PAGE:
View PostAbramelin, on 14 October 2009 - 01:16 PM, said:

In old Norse legends absulutely nothing can be found that points to some kind of real flood (only something in a creation myth and lots of blood from a giant):
Abramelin,

As much as I hate speculation based on legends, I don't see what the problem is with the frost giant flood you mentioned.

A flood is a flood and the giants killed were the frost giants.

The flood of Doggerland sort of corresponds to the "death" of the frosty ice age, doesn't it?

Seems less of a stretch than an awful lot of other posts I've seen around here regarding the sources of legends.

Harte

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#104    Abramelin

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Posted 14 October 2009 - 04:04 PM

View PostHarte, on 14 October 2009 - 03:38 PM, said:

Abramelin,

As much as I hate speculation based on legends, I don't see what the problem is with the frost giant flood you mentioned.

A flood is a flood and the giants killed were the frost giants.

The flood of Doggerland sort of corresponds to the "death" of the frosty ice age, doesn't it?

Seems less of a stretch than an awful lot of other posts I've seen around here regarding the sources of legends.

Harte


The problem is that it could mean anything because it doesn't contain a lot of detail concerning a flood, it's much too general.... a giant dies, his blood spills, voila, a flood.

I can imagine a myth about angry seamonsters 'pulling a country down into the dark depths of the sea", or a certain people getting punished by a couple of gods or by a seagod/des, something about people having to run/flee for their lives, something about those who survived, anything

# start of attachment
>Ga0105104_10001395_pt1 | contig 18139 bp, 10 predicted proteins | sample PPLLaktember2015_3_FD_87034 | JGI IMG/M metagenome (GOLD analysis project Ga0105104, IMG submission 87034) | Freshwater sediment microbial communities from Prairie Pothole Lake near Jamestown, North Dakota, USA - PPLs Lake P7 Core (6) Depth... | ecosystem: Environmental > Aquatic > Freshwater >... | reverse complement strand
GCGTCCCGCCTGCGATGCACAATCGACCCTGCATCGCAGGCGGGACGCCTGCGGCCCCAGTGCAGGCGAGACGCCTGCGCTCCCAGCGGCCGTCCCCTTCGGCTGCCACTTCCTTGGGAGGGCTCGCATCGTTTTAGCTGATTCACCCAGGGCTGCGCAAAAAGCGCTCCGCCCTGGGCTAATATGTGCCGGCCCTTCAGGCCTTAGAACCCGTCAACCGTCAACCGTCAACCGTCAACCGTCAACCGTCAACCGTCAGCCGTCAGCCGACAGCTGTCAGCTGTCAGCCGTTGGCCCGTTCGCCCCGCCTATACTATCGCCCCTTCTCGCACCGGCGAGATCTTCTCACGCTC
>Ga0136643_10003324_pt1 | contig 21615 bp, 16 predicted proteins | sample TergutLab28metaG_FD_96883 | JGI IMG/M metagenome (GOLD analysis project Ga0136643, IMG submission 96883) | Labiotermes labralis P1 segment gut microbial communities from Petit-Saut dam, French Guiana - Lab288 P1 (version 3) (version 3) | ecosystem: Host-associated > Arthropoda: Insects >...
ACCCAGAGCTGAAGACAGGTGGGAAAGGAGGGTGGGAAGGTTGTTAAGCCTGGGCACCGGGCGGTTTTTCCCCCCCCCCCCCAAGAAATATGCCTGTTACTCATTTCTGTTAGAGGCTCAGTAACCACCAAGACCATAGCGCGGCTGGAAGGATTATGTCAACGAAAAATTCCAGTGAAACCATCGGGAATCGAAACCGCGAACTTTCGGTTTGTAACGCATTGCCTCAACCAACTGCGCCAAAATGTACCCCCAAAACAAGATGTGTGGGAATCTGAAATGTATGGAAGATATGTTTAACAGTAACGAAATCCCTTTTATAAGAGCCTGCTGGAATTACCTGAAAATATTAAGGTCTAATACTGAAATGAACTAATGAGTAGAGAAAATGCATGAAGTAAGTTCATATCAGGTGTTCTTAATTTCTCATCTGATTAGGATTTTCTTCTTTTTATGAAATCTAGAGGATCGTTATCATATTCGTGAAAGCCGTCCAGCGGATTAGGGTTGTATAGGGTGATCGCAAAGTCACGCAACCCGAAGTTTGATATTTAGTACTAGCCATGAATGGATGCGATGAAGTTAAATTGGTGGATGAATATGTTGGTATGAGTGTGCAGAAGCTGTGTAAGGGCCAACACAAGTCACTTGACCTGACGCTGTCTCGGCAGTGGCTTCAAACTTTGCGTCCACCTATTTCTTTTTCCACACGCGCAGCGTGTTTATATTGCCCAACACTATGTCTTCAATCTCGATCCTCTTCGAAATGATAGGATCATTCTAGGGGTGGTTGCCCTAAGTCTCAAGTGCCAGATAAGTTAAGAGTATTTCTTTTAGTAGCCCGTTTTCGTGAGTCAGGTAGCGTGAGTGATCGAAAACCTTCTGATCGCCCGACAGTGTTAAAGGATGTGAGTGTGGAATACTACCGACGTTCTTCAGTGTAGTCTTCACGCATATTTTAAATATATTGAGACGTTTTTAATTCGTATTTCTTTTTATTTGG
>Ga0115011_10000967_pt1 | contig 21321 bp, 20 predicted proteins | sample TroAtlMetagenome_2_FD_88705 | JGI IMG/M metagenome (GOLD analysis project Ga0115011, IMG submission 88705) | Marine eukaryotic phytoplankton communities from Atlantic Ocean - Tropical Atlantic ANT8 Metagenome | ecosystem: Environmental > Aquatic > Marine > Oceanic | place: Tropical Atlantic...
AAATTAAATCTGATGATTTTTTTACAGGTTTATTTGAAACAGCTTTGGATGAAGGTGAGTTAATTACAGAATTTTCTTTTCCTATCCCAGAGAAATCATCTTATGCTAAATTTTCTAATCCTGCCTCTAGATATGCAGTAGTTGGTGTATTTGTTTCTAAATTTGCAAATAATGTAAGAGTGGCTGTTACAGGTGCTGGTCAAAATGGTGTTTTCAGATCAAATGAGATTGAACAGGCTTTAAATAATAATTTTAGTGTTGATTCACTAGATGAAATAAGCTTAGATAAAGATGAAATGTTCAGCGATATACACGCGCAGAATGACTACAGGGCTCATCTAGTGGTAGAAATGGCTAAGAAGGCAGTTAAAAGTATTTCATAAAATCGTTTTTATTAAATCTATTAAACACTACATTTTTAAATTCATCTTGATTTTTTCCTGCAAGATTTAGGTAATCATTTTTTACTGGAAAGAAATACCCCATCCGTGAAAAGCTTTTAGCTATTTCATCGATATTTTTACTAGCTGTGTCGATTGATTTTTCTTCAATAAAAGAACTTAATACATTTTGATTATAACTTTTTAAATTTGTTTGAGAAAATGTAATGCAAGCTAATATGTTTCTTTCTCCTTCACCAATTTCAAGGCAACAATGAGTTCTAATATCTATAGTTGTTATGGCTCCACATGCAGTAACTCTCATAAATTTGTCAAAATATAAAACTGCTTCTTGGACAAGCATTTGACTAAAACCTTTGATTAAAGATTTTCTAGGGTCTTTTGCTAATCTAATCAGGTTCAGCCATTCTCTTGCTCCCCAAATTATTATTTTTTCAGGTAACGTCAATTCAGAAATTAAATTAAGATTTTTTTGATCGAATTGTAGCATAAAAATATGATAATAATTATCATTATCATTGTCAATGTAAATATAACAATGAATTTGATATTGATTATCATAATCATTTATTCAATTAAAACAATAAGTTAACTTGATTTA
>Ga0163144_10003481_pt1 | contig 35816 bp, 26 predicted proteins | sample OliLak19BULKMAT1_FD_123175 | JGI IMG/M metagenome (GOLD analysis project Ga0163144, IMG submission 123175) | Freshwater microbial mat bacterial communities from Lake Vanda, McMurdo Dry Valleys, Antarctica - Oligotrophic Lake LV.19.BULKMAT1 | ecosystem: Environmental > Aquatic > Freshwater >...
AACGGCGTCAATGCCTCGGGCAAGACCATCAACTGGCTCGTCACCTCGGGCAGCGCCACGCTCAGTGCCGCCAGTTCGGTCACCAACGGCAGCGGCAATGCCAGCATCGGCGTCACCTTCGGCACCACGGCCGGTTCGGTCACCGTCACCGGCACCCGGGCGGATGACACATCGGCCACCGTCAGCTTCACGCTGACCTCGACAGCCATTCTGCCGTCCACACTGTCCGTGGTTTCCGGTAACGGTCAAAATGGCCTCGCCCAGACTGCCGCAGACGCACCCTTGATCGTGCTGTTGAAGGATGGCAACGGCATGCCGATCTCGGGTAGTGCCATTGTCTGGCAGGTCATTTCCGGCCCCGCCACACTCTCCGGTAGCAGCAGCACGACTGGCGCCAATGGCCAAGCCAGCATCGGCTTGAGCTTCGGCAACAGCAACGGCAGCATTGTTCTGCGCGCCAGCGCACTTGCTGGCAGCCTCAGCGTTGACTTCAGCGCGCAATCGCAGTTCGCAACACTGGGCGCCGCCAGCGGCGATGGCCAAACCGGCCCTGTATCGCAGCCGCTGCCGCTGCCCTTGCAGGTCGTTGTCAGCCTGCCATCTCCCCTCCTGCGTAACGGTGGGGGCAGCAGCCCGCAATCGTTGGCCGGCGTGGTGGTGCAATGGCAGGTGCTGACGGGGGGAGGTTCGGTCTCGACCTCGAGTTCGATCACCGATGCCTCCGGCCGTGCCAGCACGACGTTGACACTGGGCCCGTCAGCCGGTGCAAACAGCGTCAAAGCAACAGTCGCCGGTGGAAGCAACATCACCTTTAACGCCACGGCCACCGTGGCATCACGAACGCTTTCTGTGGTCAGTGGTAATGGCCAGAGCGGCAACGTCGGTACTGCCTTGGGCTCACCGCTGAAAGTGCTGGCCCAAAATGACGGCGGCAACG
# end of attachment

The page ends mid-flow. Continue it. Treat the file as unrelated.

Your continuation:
But it appears the only myth with something resembling detail is the Irish Book of Invasions/Conquest.


#105    Abramelin

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Posted 14 October 2009 - 07:18 PM

Here's another shot in the dark......

I mentioned the Fomorians of the Irish "Lebor Gabála Érenn" (Book of Invasions of Ireland).

They were there in Ireland a couple of centuries before Partholan, the Tuatha De Danann, and the Firbolg; these other peoples arrived after the "deluge".

The Fomorians were described as people with the body of a human and the head of a goat, or something.

To me that means people wearing something of a helmet with horns attached, much like the way we see the good old Vikings.

They were seen as seafarers, pirates, an evil lot.

Wherever they came from has not been recorded, but their name (see earlier posts) might point to Scandinavia.

Scandinavia just means from somewhere from the east/north east - of Ireland -  here. Maybe Scotland, maybe Scandinavia, maybe people from Doggerland who travelled around the north of Scotland (well, that's what I think it means).

Now, the most ancient inhabitants of Scotland were the Picts.

And up to know, no one is sure who these Picts were, what language they spoke, and how long they lived in Scotland.

There are those who think they were proto-Europeans, and people living there long before the Celts arrived. If that is true - knowing that certainly during prehistoric times Scotland wasn't the best place to live in (extreme cold, wind, ice, fog, and all that scheise), they may have come there as refugees from a more hospitable land they had to flee from for god knows what reason (who wants to live in post ice-age Scotland out of free will? Only if you have no other options, right?)

So, the question is: were the Fomorians the same people as the (later) Picts?
Next question: if the former is true, might they have been refugees from Doggerland??